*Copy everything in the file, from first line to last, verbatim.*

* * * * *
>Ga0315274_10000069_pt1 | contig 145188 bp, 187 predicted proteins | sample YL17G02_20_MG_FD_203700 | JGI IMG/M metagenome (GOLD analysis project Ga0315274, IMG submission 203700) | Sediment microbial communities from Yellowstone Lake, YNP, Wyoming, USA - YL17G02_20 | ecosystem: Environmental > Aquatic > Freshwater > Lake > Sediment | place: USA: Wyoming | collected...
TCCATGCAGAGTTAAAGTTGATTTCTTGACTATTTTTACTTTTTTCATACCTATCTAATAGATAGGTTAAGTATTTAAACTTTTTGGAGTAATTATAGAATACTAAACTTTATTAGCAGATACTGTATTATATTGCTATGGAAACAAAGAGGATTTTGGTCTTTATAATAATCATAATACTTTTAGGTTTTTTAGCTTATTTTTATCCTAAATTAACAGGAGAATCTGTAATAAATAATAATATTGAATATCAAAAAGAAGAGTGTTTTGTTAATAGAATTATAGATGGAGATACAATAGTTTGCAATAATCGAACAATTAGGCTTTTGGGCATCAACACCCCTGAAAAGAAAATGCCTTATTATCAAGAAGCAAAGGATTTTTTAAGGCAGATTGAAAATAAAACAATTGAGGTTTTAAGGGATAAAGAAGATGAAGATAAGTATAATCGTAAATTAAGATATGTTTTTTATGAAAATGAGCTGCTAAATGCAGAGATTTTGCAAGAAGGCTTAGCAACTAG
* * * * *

>Ga0315274_10000069_pt1 | contig 145188 bp, 187 predicted proteins | sample YL17G02_20_MG_FD_203700 | JGI IMG/M metagenome (GOLD analysis project Ga0315274, IMG submission 203700) | Sediment microbial communities from Yellowstone Lake, YNP, Wyoming, USA - YL17G02_20 | ecosystem: Environmental > Aquatic > Freshwater > Lake > Sediment | place: USA: Wyoming | collected...
TCCATGCAGAGTTAAAGTTGATTTCTTGACTATTTTTACTTTTTTCATACCTATCTAATAGATAGGTTAAGTATTTAAACTTTTTGGAGTAATTATAGAATACTAAACTTTATTAGCAGATACTGTATTATATTGCTATGGAAACAAAGAGGATTTTGGTCTTTATAATAATCATAATACTTTTAGGTTTTTTAGCTTATTTTTATCCTAAATTAACAGGAGAATCTGTAATAAATAATAATATTGAATATCAAAAAGAAGAGTGTTTTGTTAATAGAATTATAGATGGAGATACAATAGTTTGCAATAATCGAACAATTAGGCTTTTGGGCATCAACACCCCTGAAAAGAAAATGCCTTATTATCAAGAAGCAAAGGATTTTTTAAGGCAGATTGAAAATAAAACAATTGAGGTTTTAAGGGATAAAGAAGATGAAGATAAGTATAATCGTAAATTAAGATATGTTTTTTATGAAAATGAGCTGCTAAATGCAGAGATTTTGCAAGAAGGCTTAGCAACTAG